Residency requirements are one of the most frequently imposed restrictions on the initiative process. These laws require that someone circulating a petition for an initiative, referendum, or recall effort be a resident of the state, county, or locality that the petition is aimed at. Supporters of such requirements claim that they are needed to reduce fraud and insure that circulators can be found if signatures are challenged.
Residency requirements are almost impossible to enforce while a petition is being circulated. As a result, voters are often disenfranchised when their signature on a petition is thrown out by election officials because a circulator did not meet the residency requirement. This is compounded when qualifications for residency are unclear or are arbitrarily enforced by officials. Critics of residency requirements claim they also prevent petition proponents from using professional signature collectors, which are often necessary to collect the number of signatures needed in the amount of time allowed.
Residency requirements in three states—Ohio, Arizona, and Oklahoma—were struck down by federal courts in 2008 for violating the First Amendment. In all three cases the courts determined that residency requirements necessarily reduce free speech by reducing the number of people who are able to carry a political message; i.e. a petition. The courts have also noted that non-resident circulators are no more likely to commit fraud than resident circulators.
Currently, residency requirements are being challenged in Colorado and Nebraska. In the Colorado case a federal judge has suspended the state’s residency requirement, finding it likely to be struck down.
Alaska, Arizona, California, Colorado, Idaho, Maine, Michigan, Mississippi, Montana, Nebraska, North Dakota, South Dakota, Wyoming and Utah.
Residency Requirements for Petition Circulators and the Courts
Green Party of Arizona v. Bennett – United States District Court in 2010 ruled that Arizona cannot ban out of state petition circulators for political party ballot access petitions because such ban violates petitioners First and Fourteenth Amendment rights to freedom of speech and association.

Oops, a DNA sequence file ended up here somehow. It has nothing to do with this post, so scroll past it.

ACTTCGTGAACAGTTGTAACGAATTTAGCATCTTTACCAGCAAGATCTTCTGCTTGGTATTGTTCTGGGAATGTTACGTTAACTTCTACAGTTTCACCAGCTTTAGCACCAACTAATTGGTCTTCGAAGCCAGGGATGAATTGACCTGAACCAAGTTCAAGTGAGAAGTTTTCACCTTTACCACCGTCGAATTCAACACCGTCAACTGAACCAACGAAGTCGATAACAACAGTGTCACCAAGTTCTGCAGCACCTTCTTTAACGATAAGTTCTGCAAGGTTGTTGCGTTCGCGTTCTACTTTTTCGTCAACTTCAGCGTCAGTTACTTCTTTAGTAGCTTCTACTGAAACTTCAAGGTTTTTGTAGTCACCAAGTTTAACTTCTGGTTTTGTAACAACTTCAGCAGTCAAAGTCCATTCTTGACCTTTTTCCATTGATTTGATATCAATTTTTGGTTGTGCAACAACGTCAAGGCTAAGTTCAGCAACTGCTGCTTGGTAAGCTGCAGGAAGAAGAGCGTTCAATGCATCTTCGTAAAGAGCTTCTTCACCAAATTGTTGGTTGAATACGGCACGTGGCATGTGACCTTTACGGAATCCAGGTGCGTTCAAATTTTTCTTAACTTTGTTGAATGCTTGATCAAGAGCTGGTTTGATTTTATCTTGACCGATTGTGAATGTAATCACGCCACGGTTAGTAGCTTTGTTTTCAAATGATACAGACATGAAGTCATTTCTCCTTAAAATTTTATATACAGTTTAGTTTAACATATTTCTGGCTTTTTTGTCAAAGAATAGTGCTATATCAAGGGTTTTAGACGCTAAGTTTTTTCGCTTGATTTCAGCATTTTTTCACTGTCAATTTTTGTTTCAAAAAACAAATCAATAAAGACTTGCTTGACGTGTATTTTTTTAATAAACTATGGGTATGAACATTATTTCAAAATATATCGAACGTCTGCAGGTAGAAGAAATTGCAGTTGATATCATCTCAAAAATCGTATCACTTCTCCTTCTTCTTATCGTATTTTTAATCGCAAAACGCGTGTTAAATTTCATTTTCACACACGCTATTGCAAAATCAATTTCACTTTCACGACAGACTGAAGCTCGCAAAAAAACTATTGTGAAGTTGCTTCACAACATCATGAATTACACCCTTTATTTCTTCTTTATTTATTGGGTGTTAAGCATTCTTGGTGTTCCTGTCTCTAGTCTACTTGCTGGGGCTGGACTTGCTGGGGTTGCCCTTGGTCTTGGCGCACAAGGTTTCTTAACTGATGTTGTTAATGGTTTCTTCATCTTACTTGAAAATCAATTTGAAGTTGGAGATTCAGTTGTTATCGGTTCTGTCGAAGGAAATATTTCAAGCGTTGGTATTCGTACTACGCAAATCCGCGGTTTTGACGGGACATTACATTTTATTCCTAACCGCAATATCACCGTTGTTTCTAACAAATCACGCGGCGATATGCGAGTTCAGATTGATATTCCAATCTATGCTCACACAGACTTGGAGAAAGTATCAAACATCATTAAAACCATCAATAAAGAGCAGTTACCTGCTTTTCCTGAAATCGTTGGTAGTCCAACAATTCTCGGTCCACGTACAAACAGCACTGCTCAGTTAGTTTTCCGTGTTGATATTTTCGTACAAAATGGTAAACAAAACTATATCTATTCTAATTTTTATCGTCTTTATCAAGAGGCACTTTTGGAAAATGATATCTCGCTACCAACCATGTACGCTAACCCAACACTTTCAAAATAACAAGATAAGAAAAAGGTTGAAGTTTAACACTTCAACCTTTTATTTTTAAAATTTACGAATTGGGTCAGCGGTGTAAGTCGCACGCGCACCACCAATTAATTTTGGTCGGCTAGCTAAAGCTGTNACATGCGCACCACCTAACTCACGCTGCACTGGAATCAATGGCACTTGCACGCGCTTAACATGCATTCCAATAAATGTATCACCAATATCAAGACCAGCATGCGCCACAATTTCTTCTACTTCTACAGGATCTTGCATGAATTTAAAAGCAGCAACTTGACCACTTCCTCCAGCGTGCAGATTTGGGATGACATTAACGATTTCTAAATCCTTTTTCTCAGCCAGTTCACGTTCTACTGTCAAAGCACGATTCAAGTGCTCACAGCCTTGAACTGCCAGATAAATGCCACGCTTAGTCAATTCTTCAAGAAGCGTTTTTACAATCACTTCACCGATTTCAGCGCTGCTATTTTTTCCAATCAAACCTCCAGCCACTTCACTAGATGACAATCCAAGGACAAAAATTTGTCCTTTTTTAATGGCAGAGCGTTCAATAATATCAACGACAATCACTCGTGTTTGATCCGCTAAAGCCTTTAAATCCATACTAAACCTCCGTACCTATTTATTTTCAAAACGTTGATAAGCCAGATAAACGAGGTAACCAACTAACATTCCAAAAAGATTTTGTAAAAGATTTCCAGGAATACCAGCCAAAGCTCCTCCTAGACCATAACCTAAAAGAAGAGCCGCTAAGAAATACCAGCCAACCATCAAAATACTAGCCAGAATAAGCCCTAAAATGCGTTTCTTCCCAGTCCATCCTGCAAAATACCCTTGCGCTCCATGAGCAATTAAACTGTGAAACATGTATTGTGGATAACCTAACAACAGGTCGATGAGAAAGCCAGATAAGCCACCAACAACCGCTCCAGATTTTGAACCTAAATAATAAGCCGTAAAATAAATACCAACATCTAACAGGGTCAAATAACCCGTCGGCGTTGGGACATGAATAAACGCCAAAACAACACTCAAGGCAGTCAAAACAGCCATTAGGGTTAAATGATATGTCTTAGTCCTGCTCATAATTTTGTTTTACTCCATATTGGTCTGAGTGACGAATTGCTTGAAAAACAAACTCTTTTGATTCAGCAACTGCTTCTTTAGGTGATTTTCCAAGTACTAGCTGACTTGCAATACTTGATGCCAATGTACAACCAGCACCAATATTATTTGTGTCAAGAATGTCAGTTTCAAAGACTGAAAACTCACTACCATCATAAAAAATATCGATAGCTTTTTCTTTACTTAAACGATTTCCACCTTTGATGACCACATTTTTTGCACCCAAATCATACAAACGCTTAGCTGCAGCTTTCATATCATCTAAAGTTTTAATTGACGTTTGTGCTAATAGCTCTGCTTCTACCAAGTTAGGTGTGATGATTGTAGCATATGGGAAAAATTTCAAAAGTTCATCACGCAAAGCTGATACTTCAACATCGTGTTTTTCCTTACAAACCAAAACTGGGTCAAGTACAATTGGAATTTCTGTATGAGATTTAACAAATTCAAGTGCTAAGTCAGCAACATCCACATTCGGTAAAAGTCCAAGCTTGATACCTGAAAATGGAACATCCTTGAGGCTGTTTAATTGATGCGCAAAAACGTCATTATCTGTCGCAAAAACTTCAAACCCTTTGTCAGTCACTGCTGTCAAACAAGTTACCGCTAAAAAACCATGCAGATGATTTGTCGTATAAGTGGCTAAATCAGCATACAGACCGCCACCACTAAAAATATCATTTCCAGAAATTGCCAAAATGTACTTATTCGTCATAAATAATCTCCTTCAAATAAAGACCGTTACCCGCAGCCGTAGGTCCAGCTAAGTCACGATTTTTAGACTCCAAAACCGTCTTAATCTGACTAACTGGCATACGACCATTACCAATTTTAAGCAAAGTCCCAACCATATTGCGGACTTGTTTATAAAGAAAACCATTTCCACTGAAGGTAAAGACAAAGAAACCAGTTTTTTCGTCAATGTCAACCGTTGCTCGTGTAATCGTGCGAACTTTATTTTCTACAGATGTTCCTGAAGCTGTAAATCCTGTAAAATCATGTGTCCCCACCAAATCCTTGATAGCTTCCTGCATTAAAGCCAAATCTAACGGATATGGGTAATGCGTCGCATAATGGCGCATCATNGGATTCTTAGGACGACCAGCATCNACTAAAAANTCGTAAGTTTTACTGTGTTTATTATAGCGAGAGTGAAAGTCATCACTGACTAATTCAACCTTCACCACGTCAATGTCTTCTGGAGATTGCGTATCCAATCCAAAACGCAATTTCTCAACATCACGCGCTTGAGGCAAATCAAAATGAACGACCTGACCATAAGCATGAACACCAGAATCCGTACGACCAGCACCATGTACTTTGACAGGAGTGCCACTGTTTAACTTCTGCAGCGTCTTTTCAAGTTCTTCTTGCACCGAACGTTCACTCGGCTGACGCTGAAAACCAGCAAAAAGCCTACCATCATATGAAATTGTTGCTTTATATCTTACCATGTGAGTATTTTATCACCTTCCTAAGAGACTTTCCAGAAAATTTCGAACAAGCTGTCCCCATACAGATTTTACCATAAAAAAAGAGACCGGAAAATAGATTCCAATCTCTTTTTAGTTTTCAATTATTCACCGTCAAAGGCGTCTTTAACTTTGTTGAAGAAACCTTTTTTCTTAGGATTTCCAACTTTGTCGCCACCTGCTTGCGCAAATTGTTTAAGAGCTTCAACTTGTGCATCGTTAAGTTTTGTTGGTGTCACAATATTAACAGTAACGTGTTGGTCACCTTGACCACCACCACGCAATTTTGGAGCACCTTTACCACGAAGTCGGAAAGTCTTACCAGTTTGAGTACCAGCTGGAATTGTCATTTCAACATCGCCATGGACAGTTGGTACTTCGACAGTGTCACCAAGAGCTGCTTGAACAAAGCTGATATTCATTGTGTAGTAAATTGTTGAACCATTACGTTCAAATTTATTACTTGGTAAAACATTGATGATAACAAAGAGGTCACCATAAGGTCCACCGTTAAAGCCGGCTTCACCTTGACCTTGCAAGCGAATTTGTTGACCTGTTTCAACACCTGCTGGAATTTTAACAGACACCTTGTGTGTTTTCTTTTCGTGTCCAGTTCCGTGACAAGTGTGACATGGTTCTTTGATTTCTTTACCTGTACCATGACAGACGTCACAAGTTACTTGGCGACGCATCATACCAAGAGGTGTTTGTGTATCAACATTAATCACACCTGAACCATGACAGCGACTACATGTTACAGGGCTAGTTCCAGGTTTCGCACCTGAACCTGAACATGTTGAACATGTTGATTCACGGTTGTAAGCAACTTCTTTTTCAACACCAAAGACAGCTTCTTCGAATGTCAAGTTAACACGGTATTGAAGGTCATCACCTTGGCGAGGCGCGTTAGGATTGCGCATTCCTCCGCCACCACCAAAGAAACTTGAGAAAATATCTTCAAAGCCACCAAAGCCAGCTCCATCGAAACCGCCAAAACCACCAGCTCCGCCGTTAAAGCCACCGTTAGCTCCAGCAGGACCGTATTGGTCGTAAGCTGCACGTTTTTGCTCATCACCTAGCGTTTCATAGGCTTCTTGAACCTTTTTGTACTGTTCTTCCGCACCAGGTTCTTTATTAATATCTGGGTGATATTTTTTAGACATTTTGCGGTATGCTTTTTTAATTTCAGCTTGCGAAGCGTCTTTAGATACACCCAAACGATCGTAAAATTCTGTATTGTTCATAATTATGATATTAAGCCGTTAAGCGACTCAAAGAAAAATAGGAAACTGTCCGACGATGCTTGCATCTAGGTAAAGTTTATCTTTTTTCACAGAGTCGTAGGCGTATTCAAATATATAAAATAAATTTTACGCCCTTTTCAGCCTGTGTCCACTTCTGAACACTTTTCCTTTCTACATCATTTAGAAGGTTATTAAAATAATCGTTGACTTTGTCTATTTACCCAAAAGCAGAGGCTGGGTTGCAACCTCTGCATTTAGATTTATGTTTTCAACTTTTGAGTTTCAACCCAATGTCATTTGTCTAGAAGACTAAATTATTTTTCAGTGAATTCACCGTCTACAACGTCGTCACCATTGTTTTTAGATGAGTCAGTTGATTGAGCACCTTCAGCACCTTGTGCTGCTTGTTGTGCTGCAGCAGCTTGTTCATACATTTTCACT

Bogaert v. Land – United States District Court in 2009 finds that Michigan’s requirement that people circulating petitions for a recall election be residents of the political subdivision they are circulating in violates petitioners First and Fourteenth Amendment rights to freedom of speech and association.
Yes on Term Limits v. Savage – United States Tenth Circuit Court of Appeals in 2008 strikes down Oklahoma’s ban on non-resident petition circulators, finding that it violates petitioners’ First and Fourteenth Amendment rights to freedom of speech and association.
Nader v Blackwell – United States Sixth Circuit Court of Appeals in 2008 strikes down Ohio’s ban on non-resident petition circulators for political candidates, finding that it violates the first amendment rights of petitioners.
Nader v. Brewer – United States Ninth Circuit Court of Appeals in 2008 finds that Arizona’s ban on non-resident petition circulators for presidential candidates violates petitioners’ constitutional rights. In their decision the Court notes that the2000 Jaeger decision by the Eighth Circuit was poorly decided and failed to take relevant precedent into account.
Preserve Shorecliff Homeowners v. City of San Clemente – California Court of Appeals in 2007 strikes down portions of the state election code requiring people who circulate petitions for a veto referendum be residents of the city they are circulating in because those sections violate petitioners’ First and Fourteenth Amendment rights to freedom of speech and association.
Frami v. Ponto – United States Seventh Circuit Court of Appeals in 2003 ruled that a statute requiring that petition circulators be residents of the state and of the political subdivision in which they were circulating petitions, was an unconstitutional abridgement of the first amendment.
Chandler v. City of Arvada - United States Tenth Circuit Court of Appeals in 2002 invalidated a requirement that petition circulators in Arvada, CO be residents of the city.
Krislov v. Rednour – United States Seventh Circuit Court of Appeals in 2000 invalidated Illinois’s law requiring that petition circulators be residents of the state because the requirement violates petitioners’ First and Fourteenth Amendment rights to freedom of speech and association.
Initiative & Referendum Institute v. Jaeger – United States Eighth Circuit Court of Appeals in 2000 upholds North Dakota’s requirement that petition circulators be state residents, noting that plaintiffs did not present evidence that such requirements reduce free speech.
Lerman v. Board of Elections – United States Second Circuit Court of Appeals in 2000 holds that New York’s requirement that witnesses to ballot access petitions be residents of the subdivision the election is held is “unconstitutional on its face.”
Term Limits Leadership Council v. Clark – United States District Court in 1997 found that Mississippi’s requirement that petition circulators be state residents “clearly…burden plaintiffs’ political expression” and therefore violated the first amendment.